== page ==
In a study that will be published in the Journal of Family Psychology, researchers have just discovered that 80 percent of parents in the US do not consider their 18-25 year-old college students to be adults. At least in the group of people they surveyed.

Strangely enough the students had the maturity to agree with their parents assessment, so that’s a start.

The conclusion of the study was that parents are responsible for their kids for longer and longer periods of time. A new period between adolescence and adulthood is now common, and in this period people are called ‘emerging adults’.

I don’t have similar research for China but 20 years living in Asia has taught me that the same is probably true here, except that these emerging adults are working in your office. This period in China is likely to extend a few more years than the US.

The problem is obviously connected with the one-child policy and the fear that parents have that they might lose their precious bundle. So when the child asks ‘Can I ride a bike?’, the answer is ‘No, too dangerous.’. ‘Can I swim?’ ‘No, too dangerous?.’ ‘Can I stay in stay overnight in my friend’s house?’ ‘No, too dangerous.’

Survival is the key issue and anything that does not involve danger is likely to be approved. As they become adolescents, and even adults, little responsibility is expected of the current generation because to give them any decision making powers would involve some small amount of danger. The longer this continues of course the more likely it is that giving decision making powers would involve danger. A little power late in life, when you have had no real opportunity to get the normal feedback from failing, is a dangerous thing. Who knows what you might decide?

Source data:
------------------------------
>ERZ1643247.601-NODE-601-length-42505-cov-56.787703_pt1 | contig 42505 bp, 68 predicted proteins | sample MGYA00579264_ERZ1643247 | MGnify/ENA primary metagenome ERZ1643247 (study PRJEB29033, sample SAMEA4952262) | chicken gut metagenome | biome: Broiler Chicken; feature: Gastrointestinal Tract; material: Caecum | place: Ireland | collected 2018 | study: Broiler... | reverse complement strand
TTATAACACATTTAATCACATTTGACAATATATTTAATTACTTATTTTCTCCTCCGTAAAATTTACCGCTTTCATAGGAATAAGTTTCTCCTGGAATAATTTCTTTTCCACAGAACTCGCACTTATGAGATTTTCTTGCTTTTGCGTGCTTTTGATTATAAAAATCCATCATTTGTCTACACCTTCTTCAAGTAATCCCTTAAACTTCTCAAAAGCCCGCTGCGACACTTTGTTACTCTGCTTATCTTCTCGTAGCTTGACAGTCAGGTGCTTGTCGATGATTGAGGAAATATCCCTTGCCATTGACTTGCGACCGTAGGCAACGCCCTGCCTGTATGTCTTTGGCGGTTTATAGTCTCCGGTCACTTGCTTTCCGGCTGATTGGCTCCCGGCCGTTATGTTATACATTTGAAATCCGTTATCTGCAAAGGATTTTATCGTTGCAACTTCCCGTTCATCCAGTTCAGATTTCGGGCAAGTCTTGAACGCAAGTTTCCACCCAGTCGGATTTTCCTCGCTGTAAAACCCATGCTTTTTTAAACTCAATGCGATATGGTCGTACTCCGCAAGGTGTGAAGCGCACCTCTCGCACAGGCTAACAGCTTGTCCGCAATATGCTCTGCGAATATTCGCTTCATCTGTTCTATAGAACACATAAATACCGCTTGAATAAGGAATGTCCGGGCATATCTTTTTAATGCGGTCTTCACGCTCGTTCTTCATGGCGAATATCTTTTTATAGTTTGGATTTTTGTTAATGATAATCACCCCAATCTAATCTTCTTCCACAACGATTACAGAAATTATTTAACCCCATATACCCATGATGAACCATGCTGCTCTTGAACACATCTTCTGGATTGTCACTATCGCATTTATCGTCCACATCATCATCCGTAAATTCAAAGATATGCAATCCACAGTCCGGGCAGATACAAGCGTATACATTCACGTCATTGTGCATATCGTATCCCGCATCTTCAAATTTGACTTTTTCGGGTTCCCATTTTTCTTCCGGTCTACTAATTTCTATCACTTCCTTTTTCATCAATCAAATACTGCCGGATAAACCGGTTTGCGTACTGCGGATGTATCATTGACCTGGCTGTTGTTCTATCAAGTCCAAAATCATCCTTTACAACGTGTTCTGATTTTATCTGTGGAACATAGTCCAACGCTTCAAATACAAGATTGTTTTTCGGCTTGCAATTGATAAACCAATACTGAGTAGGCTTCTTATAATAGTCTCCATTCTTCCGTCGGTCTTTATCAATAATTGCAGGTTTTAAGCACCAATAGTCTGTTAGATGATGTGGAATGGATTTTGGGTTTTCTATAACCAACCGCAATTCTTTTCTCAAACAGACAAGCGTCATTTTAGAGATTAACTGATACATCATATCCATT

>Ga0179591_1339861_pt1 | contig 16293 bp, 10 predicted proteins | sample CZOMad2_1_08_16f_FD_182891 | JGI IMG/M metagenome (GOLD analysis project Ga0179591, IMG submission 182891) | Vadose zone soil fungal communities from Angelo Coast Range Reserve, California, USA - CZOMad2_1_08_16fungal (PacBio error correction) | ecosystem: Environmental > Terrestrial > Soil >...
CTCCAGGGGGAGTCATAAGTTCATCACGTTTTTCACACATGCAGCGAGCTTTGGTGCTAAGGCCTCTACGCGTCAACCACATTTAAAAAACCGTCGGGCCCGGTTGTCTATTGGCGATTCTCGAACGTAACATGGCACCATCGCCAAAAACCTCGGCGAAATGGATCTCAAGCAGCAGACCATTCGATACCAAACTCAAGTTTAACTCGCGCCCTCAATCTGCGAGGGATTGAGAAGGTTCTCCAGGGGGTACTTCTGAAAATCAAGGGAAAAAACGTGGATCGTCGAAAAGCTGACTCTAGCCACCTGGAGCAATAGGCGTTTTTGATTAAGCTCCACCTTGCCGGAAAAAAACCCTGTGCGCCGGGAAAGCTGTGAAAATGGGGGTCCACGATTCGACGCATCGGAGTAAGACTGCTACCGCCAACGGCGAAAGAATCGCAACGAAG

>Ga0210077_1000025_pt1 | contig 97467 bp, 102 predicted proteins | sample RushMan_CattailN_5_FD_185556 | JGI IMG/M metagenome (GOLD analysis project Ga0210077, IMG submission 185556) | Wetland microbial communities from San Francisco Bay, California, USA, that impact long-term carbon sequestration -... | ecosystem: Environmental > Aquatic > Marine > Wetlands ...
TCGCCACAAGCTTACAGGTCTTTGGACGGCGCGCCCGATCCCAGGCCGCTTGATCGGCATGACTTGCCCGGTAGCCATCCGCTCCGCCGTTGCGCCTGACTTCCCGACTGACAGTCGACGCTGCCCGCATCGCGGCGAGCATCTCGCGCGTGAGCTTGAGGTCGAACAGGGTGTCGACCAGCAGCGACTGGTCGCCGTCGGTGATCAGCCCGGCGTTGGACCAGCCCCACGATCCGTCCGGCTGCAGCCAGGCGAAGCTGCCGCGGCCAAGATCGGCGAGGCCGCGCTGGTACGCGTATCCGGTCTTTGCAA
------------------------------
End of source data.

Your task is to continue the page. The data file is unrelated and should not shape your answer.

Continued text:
As a result of this, in your office you have professionals who have never gone through many of the normal rights of passage for a child, never mind those for an adolescent or adult. Young staff in China are roughly hewn from stone, and the final scupture has still to emerge.

Your job is to finish off the sculpture.

You might baulk at the suggestion that this is your job, but given that no one else is doing it, you don’t have much choice. As a manager you also have to recognize that you are seen as a replacement father in the business environment, and your screening processes will not be able to identify sufficient numbers of people who are genuinely mature for their age. That’s like believing you can stop the tide with your hand.

So forget the standard training courses, and push for acceptance of responsibility. The addition of more and more responsibility will ensure that eventually your staff will fail, and you can wipe their noses and rub their knees, and you can do root cause analysis with them. Only failure can have sufficient personal impact to change the pre-wired immaturity you face.

Anything less is insufficient to the task.

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